Each erectile dysfunction medication (including Cialis, Viagra, and Levitra) has subtle variations in its onset of action and duration of action. Similarly, each medication will have a different set of side effects. The most common side effects are headache, stuffy nose, flushing of the face and rarely dizziness or lightheadedness.
More serious side effects of these medications (called the "phosphodiesterase inhibitors") have also been reported, including the association with blindness. The literature has not shown a convincing relationship between blindness and the medications, however. This is different than the "bluish hue" that can be seen by some patients due to a cross reaction with one of the phosphodiesterases that exist in the eye. A patient should discontinue the medication if this occurs. A patient should never be afraid to ask their doctor about the possible reactions. The side effect of headache can often be combated by taking a non-steroidal anti-inflammatory medication after, or at the same time of the ingestion of the ED pill.
Based on the degree of erectile dysfunction, the physician will prescribe a varying dose of the medication. Typically, a low dose will be tried first. The goal will be to give the best erectile response while minimizing the side effects. Higher doses may bring about stronger side effects (for example, worse headache or facial flushing). If the erection is not satisfactory, the dose can be raised. Anecdotally, it seems that not all medications will work the same in all people. This means that one medicine may work better than others in different people. Also, some patients may have a personal preference of the medication that they would like to try first. This may be the result of television marketing or hearing a friend's experience.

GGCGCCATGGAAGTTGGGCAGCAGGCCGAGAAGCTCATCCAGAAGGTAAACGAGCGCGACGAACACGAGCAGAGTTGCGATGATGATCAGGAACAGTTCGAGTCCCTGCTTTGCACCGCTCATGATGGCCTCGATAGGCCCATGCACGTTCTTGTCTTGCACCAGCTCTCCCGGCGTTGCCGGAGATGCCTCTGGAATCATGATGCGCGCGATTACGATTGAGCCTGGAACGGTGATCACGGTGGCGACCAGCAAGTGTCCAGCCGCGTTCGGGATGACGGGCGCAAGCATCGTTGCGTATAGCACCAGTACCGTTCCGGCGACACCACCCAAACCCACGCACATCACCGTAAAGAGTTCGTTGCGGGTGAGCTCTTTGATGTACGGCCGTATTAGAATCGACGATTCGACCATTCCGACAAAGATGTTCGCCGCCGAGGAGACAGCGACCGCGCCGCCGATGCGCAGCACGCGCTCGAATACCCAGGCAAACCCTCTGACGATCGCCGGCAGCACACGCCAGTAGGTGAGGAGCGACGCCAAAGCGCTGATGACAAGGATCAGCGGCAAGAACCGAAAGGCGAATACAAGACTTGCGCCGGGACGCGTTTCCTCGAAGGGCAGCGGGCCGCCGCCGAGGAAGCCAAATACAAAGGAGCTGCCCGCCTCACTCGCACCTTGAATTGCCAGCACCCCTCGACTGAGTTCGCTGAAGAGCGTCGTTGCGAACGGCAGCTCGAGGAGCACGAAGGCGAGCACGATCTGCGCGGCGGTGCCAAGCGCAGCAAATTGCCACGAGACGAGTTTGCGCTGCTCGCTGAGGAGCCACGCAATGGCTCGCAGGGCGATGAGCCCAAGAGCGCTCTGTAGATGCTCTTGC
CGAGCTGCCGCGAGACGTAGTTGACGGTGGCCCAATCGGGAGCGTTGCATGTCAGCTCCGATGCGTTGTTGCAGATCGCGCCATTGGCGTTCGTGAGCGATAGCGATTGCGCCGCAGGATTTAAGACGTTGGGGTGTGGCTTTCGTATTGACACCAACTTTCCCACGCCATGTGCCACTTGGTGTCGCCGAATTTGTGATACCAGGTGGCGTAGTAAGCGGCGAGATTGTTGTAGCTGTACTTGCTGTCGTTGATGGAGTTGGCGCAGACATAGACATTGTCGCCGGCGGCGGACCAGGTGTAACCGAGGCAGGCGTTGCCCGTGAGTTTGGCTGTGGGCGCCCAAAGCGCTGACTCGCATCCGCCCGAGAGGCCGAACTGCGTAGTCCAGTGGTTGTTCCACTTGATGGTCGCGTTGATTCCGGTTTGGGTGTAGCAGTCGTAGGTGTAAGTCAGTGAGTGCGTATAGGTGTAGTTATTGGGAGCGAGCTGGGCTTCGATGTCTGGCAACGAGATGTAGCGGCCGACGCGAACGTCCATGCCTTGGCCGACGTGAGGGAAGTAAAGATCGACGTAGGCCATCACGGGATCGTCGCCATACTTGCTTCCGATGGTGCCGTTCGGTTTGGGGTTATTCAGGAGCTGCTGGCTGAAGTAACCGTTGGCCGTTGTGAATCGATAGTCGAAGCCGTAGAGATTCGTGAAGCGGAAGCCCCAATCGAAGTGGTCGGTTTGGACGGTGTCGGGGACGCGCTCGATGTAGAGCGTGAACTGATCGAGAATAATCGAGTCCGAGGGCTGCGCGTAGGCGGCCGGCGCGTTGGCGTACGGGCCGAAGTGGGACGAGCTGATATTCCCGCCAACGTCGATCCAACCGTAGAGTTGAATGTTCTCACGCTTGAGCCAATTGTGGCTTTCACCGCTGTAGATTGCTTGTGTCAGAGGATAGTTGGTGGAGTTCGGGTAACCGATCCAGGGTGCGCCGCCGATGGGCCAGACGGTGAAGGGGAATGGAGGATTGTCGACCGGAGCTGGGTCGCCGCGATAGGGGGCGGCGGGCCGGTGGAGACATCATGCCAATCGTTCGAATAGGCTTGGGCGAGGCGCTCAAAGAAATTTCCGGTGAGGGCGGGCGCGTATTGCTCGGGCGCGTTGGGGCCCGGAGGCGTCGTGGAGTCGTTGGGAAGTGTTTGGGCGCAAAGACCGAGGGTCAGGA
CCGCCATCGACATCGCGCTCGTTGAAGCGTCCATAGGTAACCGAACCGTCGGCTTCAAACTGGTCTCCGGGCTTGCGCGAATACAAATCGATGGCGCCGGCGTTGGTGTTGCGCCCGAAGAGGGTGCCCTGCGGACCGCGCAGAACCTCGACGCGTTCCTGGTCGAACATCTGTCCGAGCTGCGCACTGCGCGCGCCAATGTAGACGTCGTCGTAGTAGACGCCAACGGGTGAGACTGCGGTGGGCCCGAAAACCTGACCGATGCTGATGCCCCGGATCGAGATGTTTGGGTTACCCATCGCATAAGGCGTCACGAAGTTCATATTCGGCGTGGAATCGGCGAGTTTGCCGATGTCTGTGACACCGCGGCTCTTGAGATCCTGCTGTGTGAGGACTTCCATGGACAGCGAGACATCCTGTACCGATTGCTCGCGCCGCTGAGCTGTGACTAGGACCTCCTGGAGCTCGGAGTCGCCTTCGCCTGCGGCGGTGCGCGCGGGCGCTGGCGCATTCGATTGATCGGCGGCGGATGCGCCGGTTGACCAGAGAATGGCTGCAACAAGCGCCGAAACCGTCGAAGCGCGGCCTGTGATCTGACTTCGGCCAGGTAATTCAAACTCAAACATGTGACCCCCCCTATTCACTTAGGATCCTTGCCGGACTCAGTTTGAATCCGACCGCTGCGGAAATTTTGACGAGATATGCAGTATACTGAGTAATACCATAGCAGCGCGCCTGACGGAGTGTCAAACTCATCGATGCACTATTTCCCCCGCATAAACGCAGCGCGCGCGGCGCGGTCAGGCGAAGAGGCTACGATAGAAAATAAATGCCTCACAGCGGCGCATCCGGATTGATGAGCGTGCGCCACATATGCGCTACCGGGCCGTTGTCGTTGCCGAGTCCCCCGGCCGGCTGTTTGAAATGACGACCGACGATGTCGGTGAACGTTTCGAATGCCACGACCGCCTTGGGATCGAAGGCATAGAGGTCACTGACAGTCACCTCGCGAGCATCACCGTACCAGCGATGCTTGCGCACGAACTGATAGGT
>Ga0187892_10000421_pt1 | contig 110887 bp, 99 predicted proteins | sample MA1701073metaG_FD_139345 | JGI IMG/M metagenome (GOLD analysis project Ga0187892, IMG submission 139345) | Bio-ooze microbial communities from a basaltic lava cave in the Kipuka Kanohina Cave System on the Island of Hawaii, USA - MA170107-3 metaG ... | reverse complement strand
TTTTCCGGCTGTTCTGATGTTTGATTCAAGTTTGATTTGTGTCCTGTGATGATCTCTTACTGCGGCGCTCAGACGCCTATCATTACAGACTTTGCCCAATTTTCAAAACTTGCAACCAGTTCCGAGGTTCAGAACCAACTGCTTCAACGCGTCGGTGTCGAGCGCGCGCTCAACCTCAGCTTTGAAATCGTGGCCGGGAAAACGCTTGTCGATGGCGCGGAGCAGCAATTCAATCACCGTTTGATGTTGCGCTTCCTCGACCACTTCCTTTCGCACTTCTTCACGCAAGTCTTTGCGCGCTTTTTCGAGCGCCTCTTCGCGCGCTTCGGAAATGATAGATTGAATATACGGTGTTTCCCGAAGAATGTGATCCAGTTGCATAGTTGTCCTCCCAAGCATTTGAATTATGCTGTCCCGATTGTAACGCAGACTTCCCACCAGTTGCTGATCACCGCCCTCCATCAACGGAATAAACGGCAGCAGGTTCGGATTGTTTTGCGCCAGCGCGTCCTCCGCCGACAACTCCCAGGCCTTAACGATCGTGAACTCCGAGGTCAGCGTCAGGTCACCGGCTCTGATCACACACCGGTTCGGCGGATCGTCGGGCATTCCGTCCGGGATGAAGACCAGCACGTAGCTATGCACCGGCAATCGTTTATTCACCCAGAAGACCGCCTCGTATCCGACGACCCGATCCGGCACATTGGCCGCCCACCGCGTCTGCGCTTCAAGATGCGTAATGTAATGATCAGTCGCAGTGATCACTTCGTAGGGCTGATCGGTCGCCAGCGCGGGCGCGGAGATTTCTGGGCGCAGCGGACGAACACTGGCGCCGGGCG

Due to the long efficacy and safety profile of this group of medications, urologists often will no longer go through the extensive, and often invasive, testing profile necessary to determine the exact diagnosis of erectile dysfunction. Since most, but not all, reasons for ED will respond to the pill form of medication, this is rarely necessary. The history of the patient (diabetes, high blood pressure, coronary artery disease, tobacco use and others) serves to be much more important. This is not to say that some patients with a difficult history will require additional testing. Some of this testing can involve needles that are placed into the penis and other uncomfortable probing. Fortunately, this is only necessary in rare cases. There is strong literature to support the use of these medications in each of the previously mentioneed medical conditions.
It is not recommended to take more than the prescribed doses of the oral medications. The maximum doses for each medication are the following: 100mg for sildenafil (Viagra), 20mg for vardenafil (Levitra) and 20mg for tadalafil (Cialis). Taking more than a prescribed dose may result in adverse cardiovascular side effects. Changing the dose of your medication without your doctor's approval is forbidden.
When the maximum dose of any given medication fails, it is common to change to another medication in the family until all three fail; some patients will respond to a change in medication.
Published On: December 10, 2007